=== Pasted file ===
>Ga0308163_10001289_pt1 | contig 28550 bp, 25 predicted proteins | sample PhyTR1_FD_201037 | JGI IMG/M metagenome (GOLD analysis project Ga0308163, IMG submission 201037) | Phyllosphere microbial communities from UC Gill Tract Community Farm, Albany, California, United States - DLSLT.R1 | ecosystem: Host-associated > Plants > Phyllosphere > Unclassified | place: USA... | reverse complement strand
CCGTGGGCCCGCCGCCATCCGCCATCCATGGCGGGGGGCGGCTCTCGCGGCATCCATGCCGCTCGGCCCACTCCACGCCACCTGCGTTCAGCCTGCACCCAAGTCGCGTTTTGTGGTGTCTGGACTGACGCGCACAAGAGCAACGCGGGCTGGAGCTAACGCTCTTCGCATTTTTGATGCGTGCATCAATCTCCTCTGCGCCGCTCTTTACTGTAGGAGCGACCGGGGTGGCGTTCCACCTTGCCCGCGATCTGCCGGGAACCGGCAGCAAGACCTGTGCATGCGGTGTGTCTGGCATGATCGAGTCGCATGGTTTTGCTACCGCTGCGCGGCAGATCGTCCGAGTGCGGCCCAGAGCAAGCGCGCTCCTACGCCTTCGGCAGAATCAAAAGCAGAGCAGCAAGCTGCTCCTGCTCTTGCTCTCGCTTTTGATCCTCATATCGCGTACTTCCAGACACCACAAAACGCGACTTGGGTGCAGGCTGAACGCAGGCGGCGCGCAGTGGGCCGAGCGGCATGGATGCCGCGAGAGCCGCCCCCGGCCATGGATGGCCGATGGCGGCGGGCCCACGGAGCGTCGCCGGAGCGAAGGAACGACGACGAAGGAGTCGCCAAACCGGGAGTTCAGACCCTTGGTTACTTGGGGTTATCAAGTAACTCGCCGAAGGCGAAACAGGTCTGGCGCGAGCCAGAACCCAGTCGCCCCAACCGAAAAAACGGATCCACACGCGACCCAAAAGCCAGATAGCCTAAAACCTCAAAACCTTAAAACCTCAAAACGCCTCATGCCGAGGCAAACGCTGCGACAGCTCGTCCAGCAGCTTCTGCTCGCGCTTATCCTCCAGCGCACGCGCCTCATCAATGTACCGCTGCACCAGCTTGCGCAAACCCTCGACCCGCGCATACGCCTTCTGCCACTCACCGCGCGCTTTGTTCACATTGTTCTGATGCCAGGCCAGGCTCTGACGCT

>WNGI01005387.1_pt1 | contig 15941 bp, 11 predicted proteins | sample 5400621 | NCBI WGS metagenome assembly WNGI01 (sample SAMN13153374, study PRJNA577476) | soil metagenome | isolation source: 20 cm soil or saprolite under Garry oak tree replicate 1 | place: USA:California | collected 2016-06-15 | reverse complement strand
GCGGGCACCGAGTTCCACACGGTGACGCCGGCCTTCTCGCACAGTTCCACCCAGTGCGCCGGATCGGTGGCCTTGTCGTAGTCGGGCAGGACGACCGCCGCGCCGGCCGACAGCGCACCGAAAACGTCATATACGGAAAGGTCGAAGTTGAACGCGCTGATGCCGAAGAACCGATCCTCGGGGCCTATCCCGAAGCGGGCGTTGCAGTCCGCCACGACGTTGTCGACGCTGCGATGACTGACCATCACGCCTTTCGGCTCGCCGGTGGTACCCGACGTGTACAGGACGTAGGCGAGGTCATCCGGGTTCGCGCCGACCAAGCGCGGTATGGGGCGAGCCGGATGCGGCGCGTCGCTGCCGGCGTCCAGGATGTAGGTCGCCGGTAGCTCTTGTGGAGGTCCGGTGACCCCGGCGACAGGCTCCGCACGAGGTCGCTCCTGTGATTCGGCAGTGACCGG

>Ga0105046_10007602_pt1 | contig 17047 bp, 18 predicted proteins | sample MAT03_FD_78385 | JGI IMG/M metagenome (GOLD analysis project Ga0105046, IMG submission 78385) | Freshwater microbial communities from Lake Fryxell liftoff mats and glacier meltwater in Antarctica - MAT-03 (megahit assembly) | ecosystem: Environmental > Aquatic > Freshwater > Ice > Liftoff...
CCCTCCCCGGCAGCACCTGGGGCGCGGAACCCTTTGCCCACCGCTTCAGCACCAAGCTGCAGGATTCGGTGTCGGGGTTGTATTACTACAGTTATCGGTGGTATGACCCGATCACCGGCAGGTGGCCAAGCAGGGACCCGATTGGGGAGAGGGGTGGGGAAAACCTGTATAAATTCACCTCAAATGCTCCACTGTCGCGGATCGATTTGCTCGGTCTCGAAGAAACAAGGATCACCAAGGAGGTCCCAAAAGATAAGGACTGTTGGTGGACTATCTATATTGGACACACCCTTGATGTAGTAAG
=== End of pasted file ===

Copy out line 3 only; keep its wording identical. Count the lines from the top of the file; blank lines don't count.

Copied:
>WNGI01005387.1_pt1 | contig 15941 bp, 11 predicted proteins | sample 5400621 | NCBI WGS metagenome assembly WNGI01 (sample SAMN13153374, study PRJNA577476) | soil metagenome | isolation source: 20 cm soil or saprolite under Garry oak tree replicate 1 | place: USA:California | collected 2016-06-15 | reverse complement strand